I’m an urban entomologist with expertise in pest management, so you might think my house is free from pests. Not true. My recent adventure confirmed the importance of addressing an issue at the onset. Otherwise, things can get pretty ugly.

The Situation
A small portion of my basement is a dirt floor crawl space. When I moved in (August 2014) it was clear that this was not only a raccoon latrine, but mice had been nesting in the insulation above, so the dirt floor was covered in droppings and old cached food items. I sealed the exterior foundation from future intrusion and installed 5-mil thick plastic over the soil to reduce moisture and provide a good surface to crawl on for other projects that needed my attention.

My Mistake

A meal moth, Pyralis farinalis.

—A meal moth, Pyralis farinalis.

In the fall of 2015 I noticed a few meal moths (Pyralis farinalis) fluttering around the basement, which seemed pretty odd. Something made me look under the plastic and I saw that where there had been organic matter was now mold. Caterpillars were feeding in this area on the organic debris, leaving behind their pellet-shaped frass and head capsules. (Frass is caterpillar poop.)

And head capsule? Remember that caterpillar skin doesn’t grow along with the caterpillar. It needs to molt as it grows. The first thing it sheds is the skin around its head — the head capsule.

But back to my story. I decided that the mold was probably a bigger concern than the moths, so I kept the plastic down and decided I’d tackle the issue later.

Pellet-shaped frass and orange head capsules from caterpillars feeding.

—Pellet-shaped frass and orange head capsules from caterpillars feeding.

Beginning this spring, the number of moths in the basement rose steadily. When it warmed up, I decided to open the windows, pull up the plastic, and dry out the soil. Big mistake. For every moth flying around, there were a dozen more under the plastic. I had unleashed a blizzard of insects. Entomologist dream come true? Nope, not really.

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—Mold and pellet-shaped frass.

What I Did
I removed moths from the walls with a handheld vacuum. Meanwhile I noticed two things about them:

  • they aggregate in certain areas, likely due to the presence of a female emitting pheromones
  • they’re negatively phototactic; they avoid light

This meant I could crawl in my dimly lit space to suck up dozens of meal moths at a time, reducing mating opportunities. Wearing the right gear — a HEPA mask, goggles and gloves — I turned the soil, opened the windows and used a box fan to keep the space dry. Even if more adults emerged (which they did), the larval food source was eliminated, preventing more breeding.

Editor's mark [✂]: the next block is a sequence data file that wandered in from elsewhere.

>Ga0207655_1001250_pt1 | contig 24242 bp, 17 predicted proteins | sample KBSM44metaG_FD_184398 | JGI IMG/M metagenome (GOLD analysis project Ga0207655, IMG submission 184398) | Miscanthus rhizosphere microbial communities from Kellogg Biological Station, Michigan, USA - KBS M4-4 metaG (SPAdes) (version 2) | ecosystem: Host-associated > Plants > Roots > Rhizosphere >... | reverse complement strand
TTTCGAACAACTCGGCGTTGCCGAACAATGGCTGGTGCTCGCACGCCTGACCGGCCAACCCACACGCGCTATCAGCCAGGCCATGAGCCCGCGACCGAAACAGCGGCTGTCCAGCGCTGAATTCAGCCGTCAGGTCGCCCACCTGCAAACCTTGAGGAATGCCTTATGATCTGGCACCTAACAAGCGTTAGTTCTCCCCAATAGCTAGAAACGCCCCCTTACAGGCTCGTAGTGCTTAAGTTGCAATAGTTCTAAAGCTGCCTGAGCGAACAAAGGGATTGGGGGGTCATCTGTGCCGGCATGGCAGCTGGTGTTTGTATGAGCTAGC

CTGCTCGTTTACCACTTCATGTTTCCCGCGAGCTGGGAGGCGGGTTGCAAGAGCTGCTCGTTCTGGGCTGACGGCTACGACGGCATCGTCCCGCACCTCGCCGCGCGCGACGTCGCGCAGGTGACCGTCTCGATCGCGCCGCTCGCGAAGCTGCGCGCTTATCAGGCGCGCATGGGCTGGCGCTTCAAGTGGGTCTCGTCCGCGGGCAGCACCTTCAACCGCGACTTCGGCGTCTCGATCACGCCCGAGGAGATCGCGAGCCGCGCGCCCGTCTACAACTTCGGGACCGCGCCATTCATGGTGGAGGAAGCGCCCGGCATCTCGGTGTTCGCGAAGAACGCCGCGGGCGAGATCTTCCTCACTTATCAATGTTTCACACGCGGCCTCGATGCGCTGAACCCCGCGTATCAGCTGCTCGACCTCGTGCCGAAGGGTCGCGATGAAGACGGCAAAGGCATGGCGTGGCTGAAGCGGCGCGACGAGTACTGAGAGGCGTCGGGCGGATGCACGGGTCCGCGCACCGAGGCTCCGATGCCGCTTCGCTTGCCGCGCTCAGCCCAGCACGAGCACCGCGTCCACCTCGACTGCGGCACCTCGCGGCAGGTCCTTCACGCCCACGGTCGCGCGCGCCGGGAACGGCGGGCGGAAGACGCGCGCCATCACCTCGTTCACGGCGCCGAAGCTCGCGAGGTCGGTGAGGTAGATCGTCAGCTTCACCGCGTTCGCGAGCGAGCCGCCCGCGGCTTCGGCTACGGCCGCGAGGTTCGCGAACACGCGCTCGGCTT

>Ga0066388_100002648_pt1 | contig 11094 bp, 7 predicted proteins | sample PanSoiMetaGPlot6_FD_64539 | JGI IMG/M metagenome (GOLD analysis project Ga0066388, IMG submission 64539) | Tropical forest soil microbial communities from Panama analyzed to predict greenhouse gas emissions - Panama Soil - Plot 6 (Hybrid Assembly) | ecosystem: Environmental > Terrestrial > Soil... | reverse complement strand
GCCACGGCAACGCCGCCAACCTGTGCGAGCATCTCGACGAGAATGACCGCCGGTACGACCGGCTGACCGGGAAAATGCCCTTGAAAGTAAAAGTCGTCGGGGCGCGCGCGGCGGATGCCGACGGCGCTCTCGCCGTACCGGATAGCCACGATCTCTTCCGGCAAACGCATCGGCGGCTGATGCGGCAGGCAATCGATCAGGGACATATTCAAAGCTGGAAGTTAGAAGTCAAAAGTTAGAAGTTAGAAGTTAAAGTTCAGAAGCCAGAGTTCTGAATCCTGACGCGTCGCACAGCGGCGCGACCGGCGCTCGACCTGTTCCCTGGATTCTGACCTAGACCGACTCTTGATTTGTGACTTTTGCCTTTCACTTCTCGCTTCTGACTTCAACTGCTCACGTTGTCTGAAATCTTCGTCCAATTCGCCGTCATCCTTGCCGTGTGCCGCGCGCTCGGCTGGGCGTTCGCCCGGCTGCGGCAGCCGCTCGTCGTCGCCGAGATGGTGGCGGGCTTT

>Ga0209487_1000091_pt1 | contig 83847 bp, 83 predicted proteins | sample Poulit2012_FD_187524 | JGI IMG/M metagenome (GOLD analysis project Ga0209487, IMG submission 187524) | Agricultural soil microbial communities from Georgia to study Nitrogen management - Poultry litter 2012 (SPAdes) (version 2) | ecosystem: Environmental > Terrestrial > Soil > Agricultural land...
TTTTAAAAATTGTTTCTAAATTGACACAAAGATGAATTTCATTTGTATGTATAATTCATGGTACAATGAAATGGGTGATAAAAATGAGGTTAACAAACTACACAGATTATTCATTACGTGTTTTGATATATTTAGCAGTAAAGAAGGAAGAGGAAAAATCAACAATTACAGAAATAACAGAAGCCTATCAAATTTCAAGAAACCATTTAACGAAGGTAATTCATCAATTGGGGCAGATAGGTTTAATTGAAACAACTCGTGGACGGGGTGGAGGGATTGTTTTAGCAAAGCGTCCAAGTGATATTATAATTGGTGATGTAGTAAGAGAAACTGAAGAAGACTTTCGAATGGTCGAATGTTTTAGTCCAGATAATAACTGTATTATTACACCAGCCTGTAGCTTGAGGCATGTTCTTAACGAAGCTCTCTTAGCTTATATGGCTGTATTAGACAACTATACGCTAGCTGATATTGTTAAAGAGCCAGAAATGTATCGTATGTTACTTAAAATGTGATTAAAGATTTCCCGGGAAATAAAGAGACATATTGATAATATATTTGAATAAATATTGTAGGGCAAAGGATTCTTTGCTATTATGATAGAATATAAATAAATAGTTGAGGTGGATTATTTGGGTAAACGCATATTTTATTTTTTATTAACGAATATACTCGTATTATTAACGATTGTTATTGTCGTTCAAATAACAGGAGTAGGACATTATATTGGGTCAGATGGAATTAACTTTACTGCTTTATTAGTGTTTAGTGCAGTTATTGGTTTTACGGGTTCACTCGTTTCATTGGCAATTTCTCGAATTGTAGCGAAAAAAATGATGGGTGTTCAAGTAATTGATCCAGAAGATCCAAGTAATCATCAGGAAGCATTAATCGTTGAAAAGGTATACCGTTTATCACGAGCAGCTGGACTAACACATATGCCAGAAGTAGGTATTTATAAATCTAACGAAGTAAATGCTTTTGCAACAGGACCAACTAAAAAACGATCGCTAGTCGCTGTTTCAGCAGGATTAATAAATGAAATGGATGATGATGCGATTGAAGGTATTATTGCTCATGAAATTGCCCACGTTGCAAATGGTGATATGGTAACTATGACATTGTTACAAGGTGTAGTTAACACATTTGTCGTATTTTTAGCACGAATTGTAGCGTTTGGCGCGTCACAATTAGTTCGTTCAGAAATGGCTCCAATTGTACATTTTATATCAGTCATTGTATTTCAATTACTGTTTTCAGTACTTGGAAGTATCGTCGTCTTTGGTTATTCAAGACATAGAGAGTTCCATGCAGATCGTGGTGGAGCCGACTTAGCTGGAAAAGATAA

What I Should Have Done
As soon as I saw the first moth and found the source, I should have addressed the issue – the breeding material. The ideal solution was (and is) to remove the contaminated soil that holds frass and other organic material, then take it outdoors where it will degrade over time. Covering up a problem doesn’t make it go away but makes it worse.

The Lesson
If you come across a pest problem, attend to it right away. Identify and remove sources of food, especially breeding sites. It is much easier to deal with a small, confined population than a large dispersed one.

June 5, 2015
by Matt Frye
Comments Off on Inspect for Wasps and Avoid the Sting

Inspect for Wasps and Avoid the Sting

Yellowjackets, bald-faced hornets and paper wasps are stinging insects that nest on or near structures. While colony sizes start small, the population of stinging insects in nests grows over time and can result in hundreds to thousands of individuals in the case of yellowjackets. Whereas management of large nests requires the assistance of a professional, starter nests can be easily knocked down, repeatedly if necessary, to discourage future nesting. Here are some steps to inspecting for wasps to avoid the sting!

1. Inspection: starting in early June, weekly walks around the perimeter of your property or facility can be used to identify the start of stinging insect nests. This might include paper wasps, which create an open-comb nest, or yellowjackets and bald-faced hornets that create nests wrapped in a papery envelope.

2. Removal: early nests may only contain a few individuals. These can be knocked down with a pole or by spraying with a hose from a safe distance. It is advised that you wear thick clothing, and conduct work at night using indirect light (do not shine a beam of light directly at the nest). Red filtered light will not be detected by wasps.

IMG_1748  IMG_1775

3. Extermination: Once nests are on the ground, stomp on them to kill any adults or larvae that are inside.

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4. Repeat: if queens escape, they may return to rebuild the nest somewhere nearby. However, repeated removal of the nest will ultimately discourage wasps from nesting there.

Note: some yellowjacket species will nest in wall voids, and you will see wasps flying in and out of the space during your inspection. A vacuum can be used to reduce the number of wasps that nest in wall voids, as shown in this video.

Staples White Plains (2)